Review: In the lead up to Fachwerk's quarter century milestone - an album from Mike Dehnert - the label's main players again share the release duties. Sascha Rydell's contribution is by far the most crossover, centred on a discoy loop and offering a housey version of Fachwerk's sound. Elsewhere, it's business as usual; Roman Lindau's "Plavix" is everything one would expect from the Berlin label, a stripped back techno groove, slightly stepping and swathed in razor-sharp metallic percussion. Dehnert meanwhile, drops the clunky drums and visceral hats of "Avec", which provide the backdrop for a typical chord build. But just as Rydell surprised, so does the label owner and "Traces Of" provides an unlikely mixture of distorted beats and a sassy double bass.
Sascha Rydell - "When You Play It" - (6:09) 125 BPM
Roman Lindau - "Under Pressure" - (5:11) 125 BPM
Review: Germany's Fachwerk stable drops a second collaborative EP from label heads Mike Dehnert, Roman Lindau and Sascha Rydell. Entitled, quite simply, Fachwerk EP 2, it follows last year's Fachwerk EP which included tracks from each of the three producers at the centre of the label's quite singular techno vision, which combines crunchy, swung mechanical rhythms with warm, rolling, dubby tones. It's one of several releases which will culminate in the release of the label's 25th release, which we imagine will be something quite special indeed. The EP is as brilliant as you'd expect, with the muscularity of Dehnert's "M10? augmented with vocals that sound like snatches of Arthur Russell, the metallic strings of Lindau's "Grow" and the manic piano groove of Rydell's "When You Play It" all offering solid entries into the label's formidable catalogue. This label is simply on fire at the moment - don't sleep.
Review: Fachwerk has big plans to mark its eighth anniversary. Apart from a series of label nights, it also has an album release in the pipeline. For the many fans who won't be able to wait for that release, this EP may satisfy. Dehnert's own "Avant Que" is a rolling, driving affair, made all the more urgent by dint of its alarm bell hooks, while "Hain" is a buzzing, swinging dubby groove. By contrast, Sascha Rydell's "Identified" revolves around a stripped back, splintered rhythm and Roman Lindau's "Rockin Snare " is a stepping, insistent affair, shot through with a repetitive vocal sample. It shows that after eight years, Fachwerk still has the magic touch.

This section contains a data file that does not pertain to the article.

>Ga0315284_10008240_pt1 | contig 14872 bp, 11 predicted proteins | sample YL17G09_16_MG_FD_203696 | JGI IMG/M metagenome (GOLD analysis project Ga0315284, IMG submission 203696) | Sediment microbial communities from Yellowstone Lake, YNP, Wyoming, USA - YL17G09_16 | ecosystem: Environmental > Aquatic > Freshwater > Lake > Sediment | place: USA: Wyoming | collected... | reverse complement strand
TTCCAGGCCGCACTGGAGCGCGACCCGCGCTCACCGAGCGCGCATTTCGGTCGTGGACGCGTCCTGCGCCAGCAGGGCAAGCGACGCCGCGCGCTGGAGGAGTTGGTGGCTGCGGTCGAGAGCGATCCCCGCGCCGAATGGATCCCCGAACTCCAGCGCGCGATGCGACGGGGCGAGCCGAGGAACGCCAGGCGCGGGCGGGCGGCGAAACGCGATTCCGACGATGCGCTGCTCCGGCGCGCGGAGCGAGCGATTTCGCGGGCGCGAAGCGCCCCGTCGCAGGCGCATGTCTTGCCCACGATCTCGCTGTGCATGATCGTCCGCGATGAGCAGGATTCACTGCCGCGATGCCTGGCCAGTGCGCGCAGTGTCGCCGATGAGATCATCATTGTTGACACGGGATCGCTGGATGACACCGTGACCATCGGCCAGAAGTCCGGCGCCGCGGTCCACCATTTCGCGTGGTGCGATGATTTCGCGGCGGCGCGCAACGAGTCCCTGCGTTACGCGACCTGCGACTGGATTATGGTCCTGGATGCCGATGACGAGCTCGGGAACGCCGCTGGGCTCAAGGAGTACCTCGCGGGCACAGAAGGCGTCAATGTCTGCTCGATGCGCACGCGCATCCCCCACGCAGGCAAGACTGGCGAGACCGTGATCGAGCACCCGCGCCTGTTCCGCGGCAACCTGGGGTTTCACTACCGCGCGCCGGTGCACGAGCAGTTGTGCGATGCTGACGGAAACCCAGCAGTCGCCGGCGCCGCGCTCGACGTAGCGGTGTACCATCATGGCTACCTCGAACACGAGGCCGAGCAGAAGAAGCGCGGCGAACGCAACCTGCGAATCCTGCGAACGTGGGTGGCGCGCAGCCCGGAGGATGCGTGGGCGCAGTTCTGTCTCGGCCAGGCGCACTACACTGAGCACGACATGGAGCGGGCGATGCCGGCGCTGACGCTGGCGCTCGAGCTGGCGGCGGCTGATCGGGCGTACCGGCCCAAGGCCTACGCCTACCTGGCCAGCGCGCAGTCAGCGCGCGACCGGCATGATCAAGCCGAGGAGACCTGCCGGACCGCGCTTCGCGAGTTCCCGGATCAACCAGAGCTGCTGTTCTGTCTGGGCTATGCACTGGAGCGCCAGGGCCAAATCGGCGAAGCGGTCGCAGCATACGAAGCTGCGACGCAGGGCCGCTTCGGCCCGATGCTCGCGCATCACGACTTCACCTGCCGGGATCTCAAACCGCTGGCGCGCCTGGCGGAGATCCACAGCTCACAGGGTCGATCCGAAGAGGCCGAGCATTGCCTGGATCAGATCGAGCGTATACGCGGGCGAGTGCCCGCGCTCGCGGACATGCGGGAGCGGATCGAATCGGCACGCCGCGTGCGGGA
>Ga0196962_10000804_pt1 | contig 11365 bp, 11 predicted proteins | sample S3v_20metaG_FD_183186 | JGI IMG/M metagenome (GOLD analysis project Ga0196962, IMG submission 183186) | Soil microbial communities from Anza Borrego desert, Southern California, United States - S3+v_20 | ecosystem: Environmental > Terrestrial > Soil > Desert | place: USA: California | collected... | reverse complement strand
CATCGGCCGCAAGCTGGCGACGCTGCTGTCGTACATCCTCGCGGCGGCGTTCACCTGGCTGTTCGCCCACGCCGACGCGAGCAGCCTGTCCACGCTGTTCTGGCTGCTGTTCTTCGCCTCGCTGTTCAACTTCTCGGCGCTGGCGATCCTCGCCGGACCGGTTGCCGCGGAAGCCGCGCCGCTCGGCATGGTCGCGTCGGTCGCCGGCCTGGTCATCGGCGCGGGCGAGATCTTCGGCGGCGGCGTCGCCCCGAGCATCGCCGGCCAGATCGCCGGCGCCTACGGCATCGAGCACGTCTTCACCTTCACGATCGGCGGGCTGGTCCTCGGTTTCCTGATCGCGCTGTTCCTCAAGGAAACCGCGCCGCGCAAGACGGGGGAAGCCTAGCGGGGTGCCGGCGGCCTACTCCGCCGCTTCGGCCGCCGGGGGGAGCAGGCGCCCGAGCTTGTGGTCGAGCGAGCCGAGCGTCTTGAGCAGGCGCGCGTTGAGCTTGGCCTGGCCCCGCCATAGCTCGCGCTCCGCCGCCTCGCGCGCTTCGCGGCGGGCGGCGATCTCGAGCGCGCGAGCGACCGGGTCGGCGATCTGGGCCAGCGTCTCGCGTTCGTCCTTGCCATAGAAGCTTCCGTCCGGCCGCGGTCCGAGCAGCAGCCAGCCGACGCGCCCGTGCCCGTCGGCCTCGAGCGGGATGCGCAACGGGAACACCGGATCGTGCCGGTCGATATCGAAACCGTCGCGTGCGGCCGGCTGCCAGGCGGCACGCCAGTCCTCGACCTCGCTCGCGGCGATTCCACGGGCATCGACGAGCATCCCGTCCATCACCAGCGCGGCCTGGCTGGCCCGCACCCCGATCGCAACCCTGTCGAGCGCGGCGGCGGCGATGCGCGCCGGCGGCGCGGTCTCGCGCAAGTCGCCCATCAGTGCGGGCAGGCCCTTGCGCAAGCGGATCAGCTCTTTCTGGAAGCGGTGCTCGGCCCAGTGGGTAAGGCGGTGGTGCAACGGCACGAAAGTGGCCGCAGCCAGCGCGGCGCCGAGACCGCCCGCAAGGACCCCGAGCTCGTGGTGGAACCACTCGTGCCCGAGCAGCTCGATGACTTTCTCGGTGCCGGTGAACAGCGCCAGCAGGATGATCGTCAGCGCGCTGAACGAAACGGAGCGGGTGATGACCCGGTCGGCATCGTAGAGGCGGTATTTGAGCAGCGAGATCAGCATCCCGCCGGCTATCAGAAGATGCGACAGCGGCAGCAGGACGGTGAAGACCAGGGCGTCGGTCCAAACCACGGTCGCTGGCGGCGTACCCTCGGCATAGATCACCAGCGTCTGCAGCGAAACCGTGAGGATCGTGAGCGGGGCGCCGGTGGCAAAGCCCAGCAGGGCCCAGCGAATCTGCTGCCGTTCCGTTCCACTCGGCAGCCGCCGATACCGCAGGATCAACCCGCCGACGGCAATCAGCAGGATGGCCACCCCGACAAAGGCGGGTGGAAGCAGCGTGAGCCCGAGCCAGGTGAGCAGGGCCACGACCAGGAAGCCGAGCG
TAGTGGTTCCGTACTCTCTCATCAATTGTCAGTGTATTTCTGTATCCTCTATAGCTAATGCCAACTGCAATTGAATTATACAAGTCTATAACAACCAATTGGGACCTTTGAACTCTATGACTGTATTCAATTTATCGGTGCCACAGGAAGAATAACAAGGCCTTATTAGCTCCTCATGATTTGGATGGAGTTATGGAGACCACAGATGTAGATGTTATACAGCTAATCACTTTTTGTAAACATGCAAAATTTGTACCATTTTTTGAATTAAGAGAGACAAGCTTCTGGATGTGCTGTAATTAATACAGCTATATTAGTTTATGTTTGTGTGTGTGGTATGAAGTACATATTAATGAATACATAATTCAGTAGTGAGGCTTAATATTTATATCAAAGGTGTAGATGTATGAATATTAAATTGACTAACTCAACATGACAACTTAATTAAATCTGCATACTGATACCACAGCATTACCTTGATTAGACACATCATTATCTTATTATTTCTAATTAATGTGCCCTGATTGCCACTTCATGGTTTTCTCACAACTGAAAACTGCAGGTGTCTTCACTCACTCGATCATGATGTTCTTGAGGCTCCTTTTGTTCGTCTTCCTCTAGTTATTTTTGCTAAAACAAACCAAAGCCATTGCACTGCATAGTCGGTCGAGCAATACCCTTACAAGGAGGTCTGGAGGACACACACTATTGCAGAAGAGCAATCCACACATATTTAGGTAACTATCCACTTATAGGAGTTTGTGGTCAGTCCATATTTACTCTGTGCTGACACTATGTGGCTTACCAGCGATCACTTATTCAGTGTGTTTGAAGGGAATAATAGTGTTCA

Review: The latest addition to the Fachwerk family is Jens Tozzberg. Inspired by early rave and un-derground techno, this four-tracker manages to balance functionality with individuality. "Brewe" is classic Fachwerk material, with a moody chord building and breaking over a ro-bust, acid-laced rhythm. "Baritum" is a downtempo affair, with reflective sounds populating the resonating beats, while the mood changes drastically on "Bollschoff". There, a noisy rave riff spills its way over a tough, grinding rhythm. Label owner Mike Dehnert is in charge of remix duties; retaining the unmistakable riff at the heart of "Bollschoff", he uses his trade-mark stepping drums and croaking percussion to imagine it in a new context.
Review: As far as Basic Channel-inspired techno goes, it sounds like Mike Dehnert has a new rival. Lindau may have a smaller catalogue, but like his other releases, Lot De Deux hits the target with unerring accuracy. "Avide" is subtler than is Fachwerk's wont, its pulsing rhythms and razor sharp percussion supported by swinging drums and a drunken vocal sample. "Sub Suggestion" is tougher and more toolish thanks to its relentless drums and firing percussion, but whatever inherent aggression features is offset by the hypnotic chord stabbing.
Review: Roman Lindau has chosen the title of his new Fachwerk release wisely, as it is the most diverse release on the Berlin label so far. At one end of the spectrum there's "Slow Dope", a laid back shuffle that is briefly reminiscent of Plastikman's "Spastik" played at 33rpm, but which soon morphs into a mellow chord sequence. At the opposite end of the scale there's "Crasse", where a horror-rave bass and abrasive filtering create an intense peak time track. Finally, "Lyrica" is different again, a sparse metallic workout with glistening percussion and a detached, robotic undercurrent. If you're looking for a break from techno purism, then this release is for you.